Florida Department of Corrections Banner, Secretary Mark S. Inch


November 30, 2021

Contact: FDC Communications
(850) 488-0420

ICYMI: Mentorship at the Florida Department of Corrections

Published in November/December 2021 Corrections Today

In August of 2020, as one in a series of messages I have shared with our incarcerated population, I wrote a message titled, “Find A Solution.” The primary focus of the message was addressing violence in our system. Here is an excerpt from that message:

I want to ask for your help first with just one pro- gram we are designing to address violence against new short-sentenced inmates. We will start a program this year for most of the 7,000 inmates that annually come into our system for less than a year. You know this group. They came to your dorm five months ago, never really fit in, were probably manipulated by some, perhaps assaulted by others, and have already left the prison with the worst experience of their life. More than half unfortunately will come back after reoffending, for much longer sentences. Maybe this is your story.

Instead of sending these novice inmates to your dorm, we are going to take a different approach. We are going to hold them at our reception centers (or other locations) for their entire sentence, separate from longer-term general population. We will design and provide education and mentorship programs specifically focused on this group to get them back home on the right track, hopefully never to return. Here’s my question. What should we teach, what should this mentorship program look like, and who should be their mentors?

I wouldn’t be asking these questions if we had not already concluded that the best solution, the best pro- gram, will come with your participation. Many of us believe that there is a core group of long-term or life- sentenced men and women, that have learned some of life’s hardest lessons. This group has many that, in their heart, now have a sincere desire to help others.

We believe, if given the opportunity, that enough of you will step forward to help build this program and serve as mentors for this challenging group of young in- mates cycling through our system.

Are you someone that would want to be a part of creating and taking part in this solution? If so, contact your classification officer and let them know your interest. Give them something in writing explaining why you would want to be part of the solution, and what you have to offer. You will also need the endorsement of your warden. We will initially select 8 men and 2 women to be part of our design team, working with FDC staff from our Institutions leadership, and Program and Re-entry Division. As we get a better idea on the required size of the inmate mentorship cadre, and select those candidates, these first ten men and women will help design the training program for the mentors and will be key in training the mentorship cadre and getting this program up and running.

TODAY, are there ten of you that will step for- ward to help design this program for short-sentenced inmates? TODAY, are there perhaps one hundred of you that will raise your hand to serve as mentors and share your life’s lessons to these young men and women, showing them a better future? TODAY, are there perhaps one thousand of you that have really thought about our challenges with violence and victimization, and will pull out pen and paper to forward ideas and solutions to me on how to disrupt and marginalize those still committed to criminal activity? Do you have solutions on how we can approach and bring change to those predators, that perhaps do not know how to change the present course in their lives? Can we build a realistic path for redemption and a second chance for all those willing to take the first step away from violence?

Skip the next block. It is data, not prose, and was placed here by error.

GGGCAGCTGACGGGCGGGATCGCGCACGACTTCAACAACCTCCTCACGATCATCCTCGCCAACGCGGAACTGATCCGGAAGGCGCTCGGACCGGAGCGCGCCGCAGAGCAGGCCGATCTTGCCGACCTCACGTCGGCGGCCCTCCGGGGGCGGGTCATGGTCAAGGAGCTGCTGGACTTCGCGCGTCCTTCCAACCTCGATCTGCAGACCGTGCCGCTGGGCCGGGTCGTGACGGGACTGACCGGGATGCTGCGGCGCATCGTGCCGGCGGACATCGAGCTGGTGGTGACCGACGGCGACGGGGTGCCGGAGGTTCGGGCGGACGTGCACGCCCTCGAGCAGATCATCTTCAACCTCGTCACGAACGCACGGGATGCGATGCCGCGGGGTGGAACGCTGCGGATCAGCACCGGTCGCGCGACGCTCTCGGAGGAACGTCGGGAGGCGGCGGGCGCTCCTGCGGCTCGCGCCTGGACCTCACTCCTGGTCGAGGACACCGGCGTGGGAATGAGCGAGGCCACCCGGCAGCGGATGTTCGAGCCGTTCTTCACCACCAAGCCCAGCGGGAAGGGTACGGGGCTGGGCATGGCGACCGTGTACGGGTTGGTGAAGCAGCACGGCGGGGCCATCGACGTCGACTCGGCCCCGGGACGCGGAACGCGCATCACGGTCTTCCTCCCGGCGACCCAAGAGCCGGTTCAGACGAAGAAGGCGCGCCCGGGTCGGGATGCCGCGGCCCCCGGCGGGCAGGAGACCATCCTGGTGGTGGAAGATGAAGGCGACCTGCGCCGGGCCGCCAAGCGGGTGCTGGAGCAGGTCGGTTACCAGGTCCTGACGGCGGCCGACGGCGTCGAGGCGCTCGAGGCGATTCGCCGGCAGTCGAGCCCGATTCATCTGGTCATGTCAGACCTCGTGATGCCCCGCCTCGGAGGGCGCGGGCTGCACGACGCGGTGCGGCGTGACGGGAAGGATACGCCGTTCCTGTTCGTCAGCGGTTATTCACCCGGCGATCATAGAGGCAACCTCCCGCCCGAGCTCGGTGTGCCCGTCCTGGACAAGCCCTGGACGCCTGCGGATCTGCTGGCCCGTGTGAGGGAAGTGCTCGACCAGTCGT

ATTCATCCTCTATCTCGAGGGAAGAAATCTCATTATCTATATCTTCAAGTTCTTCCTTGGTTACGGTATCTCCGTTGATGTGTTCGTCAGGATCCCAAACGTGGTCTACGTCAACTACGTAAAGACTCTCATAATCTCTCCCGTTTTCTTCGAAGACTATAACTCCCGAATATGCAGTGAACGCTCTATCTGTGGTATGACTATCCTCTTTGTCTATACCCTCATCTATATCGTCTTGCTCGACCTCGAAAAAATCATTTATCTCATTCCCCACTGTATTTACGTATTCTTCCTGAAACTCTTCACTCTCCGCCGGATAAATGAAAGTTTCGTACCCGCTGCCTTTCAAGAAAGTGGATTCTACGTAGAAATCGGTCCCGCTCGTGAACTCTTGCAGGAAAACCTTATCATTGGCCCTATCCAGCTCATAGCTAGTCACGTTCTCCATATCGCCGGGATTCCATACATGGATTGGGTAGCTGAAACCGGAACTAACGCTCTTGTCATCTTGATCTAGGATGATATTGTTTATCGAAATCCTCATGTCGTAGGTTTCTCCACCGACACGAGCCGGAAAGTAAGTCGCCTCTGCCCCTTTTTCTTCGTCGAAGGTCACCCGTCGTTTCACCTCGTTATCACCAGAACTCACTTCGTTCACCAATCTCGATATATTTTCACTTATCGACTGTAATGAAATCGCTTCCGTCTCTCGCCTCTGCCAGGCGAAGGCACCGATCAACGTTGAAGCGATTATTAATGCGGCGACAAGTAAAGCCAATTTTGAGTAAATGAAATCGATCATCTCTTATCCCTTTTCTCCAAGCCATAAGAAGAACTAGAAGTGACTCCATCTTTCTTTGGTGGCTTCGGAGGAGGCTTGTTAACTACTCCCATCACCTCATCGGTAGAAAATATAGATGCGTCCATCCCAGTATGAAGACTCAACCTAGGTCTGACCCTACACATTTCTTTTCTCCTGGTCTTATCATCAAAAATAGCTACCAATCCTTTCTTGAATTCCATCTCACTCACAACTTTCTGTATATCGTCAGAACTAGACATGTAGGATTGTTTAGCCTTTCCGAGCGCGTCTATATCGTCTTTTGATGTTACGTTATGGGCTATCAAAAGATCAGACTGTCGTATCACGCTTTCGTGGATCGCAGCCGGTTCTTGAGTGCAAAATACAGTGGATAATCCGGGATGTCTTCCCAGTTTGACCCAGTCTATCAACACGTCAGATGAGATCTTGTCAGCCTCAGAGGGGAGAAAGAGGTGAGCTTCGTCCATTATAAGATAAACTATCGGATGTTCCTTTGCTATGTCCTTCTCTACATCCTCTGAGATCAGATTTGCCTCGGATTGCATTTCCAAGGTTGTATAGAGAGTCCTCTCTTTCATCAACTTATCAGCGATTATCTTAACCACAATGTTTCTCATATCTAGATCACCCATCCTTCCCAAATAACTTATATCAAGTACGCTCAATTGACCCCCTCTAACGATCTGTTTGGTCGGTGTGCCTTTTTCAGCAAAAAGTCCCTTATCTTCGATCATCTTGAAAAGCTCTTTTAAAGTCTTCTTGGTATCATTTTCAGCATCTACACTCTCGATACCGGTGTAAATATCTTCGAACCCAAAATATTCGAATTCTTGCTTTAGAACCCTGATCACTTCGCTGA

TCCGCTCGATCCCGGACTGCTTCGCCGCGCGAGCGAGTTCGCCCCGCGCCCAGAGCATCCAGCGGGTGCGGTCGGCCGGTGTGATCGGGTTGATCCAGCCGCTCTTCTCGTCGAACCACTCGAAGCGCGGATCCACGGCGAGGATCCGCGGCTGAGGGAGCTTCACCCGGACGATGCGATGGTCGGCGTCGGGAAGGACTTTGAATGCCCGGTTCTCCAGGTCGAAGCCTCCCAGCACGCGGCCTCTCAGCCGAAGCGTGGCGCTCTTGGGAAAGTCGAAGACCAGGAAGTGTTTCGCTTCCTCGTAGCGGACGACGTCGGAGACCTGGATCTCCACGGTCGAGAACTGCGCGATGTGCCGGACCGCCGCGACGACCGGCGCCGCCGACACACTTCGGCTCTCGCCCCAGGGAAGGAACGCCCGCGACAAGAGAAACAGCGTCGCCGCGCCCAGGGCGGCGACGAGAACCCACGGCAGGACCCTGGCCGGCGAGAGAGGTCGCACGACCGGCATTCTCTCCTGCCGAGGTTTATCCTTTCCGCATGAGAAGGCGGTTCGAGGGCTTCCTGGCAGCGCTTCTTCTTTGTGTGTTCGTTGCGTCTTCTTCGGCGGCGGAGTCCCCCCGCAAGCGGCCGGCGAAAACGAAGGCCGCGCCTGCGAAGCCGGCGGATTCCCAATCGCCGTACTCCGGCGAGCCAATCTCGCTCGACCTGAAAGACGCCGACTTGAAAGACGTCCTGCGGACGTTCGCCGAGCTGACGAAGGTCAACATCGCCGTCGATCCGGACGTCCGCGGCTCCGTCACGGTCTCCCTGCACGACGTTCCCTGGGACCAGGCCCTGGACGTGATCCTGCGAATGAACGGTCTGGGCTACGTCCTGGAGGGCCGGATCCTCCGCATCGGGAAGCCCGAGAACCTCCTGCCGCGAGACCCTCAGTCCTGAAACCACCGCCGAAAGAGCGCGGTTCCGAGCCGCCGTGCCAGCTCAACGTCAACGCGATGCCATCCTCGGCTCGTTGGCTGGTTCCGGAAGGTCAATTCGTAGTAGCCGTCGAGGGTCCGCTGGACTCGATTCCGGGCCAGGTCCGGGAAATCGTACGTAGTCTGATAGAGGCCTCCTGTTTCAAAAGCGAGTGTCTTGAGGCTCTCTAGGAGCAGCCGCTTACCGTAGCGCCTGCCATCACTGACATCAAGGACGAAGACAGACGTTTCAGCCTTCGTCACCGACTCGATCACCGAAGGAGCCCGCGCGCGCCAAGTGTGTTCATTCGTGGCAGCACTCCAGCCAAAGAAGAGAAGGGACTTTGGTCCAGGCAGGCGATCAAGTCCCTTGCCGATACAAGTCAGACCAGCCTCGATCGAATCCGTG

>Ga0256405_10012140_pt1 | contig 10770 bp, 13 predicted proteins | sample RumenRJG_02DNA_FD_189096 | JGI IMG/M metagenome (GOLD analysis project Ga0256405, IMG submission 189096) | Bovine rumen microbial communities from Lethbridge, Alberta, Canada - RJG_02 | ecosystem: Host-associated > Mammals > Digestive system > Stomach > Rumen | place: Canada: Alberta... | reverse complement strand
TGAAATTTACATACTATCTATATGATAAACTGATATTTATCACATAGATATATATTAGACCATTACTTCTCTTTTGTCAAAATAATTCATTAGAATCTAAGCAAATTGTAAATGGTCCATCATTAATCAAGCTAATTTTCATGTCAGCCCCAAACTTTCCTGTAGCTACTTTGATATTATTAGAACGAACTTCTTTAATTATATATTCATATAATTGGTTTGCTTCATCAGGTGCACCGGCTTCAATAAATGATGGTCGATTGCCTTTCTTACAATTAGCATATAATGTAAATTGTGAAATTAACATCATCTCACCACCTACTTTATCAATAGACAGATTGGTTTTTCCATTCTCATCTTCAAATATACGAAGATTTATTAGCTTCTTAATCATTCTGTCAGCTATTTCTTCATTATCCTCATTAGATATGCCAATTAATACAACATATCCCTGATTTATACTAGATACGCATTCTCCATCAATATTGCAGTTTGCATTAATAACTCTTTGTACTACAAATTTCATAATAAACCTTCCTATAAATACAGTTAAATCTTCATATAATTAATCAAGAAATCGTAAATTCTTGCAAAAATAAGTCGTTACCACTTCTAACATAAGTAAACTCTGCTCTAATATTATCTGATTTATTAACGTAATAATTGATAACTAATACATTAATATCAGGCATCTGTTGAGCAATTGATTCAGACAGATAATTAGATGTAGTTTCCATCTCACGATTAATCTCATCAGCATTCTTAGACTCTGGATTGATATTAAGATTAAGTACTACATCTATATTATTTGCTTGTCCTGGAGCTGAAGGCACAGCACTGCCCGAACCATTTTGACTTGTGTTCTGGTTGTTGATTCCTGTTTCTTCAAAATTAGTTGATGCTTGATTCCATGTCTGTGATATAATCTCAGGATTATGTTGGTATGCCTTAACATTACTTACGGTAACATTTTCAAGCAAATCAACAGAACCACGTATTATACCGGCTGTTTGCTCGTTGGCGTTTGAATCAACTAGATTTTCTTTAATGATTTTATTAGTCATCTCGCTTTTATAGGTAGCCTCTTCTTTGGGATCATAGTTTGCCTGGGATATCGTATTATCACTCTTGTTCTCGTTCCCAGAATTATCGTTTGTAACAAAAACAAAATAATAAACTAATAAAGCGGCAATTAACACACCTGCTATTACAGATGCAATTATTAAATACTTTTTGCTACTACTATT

Fast forward one year later, Deputy Secretary Ricky Dixon and I sat with nine members of the Design Team, along with our remarkable program and security staff, to gather their impressions of our new short-sentenced inmate program. This was our second time meeting together, having first met at the initial design conference in October 2020. My personal charge to the team was to put no constraints on their ideas and planning, to make this program more than any of us could ever imagine. I quickly realized upon meeting again, they had accepted our challenge! As this incredible group of men and women recounted their initial efforts and impressions, followed by their recommendations for the future, we concluded this story needed to be told in their words, not by me or our program staff. I hope you can hear the authenticity of their story, and their experience. As you look at the picture of the members of the Design Team and assess their posture, the look in their eyes, and then mentally extend that image out to the 179 life and long-sentenced inmates that volunteered and joined the mentor cadre, I hope you can sense something truly amazing is happening in the Florida Department of Corrections in the lives of our short-sentenced inmates and those that answered the call to mentor.

While we have been committed to being a positive influence on those we encounter, we were shocked and a little wary when we were selected to design a model that would meet Secretary Inch’s goal of establishing mentoring communities for individuals incarcerated in a Florida prison for the first time, with sentences of one year or less.


In designing mentoring communities, we wanted to create a positive, safe and structured environment that would avoid the slippery slope of institutionalization. Staff worked alongside us, helping us to work through concept, validating and helping us to remain objective, and helping equate goals to viable practice. What was de- signed is rooted in the basic tenets of an FDC modified therapeutic community, with- out the clinical foundation and focus. Mentoring communities promote community responsibility as part of daily life, with informal mentoring intertwined as a natural element. Prospective mentors are trained along- side staff in a mentorship academy that immerses them in community concepts, including structure, through an experiential process. Because the communities do not have a clinical foundation or focus, practices such as encounters, confrontations and earning an authoritative role are not elements of mentoring communities. The degree of regimented activity is also less, for the same reason, because it has limited utility for the purpose. This model does not give any inmate, mentor or men- tee, any authority. Not only does Florida policy prohibit inmates being placed in authority over other inmates, we recognize this dynamic, or even the appearance of such, will quickly disease a community. What is emphasized is community concepts standard among all mentoring communities, including personal accountability, responsibility for the health of the community, house responsibilities and positive change.

Implementation (The last 8 months)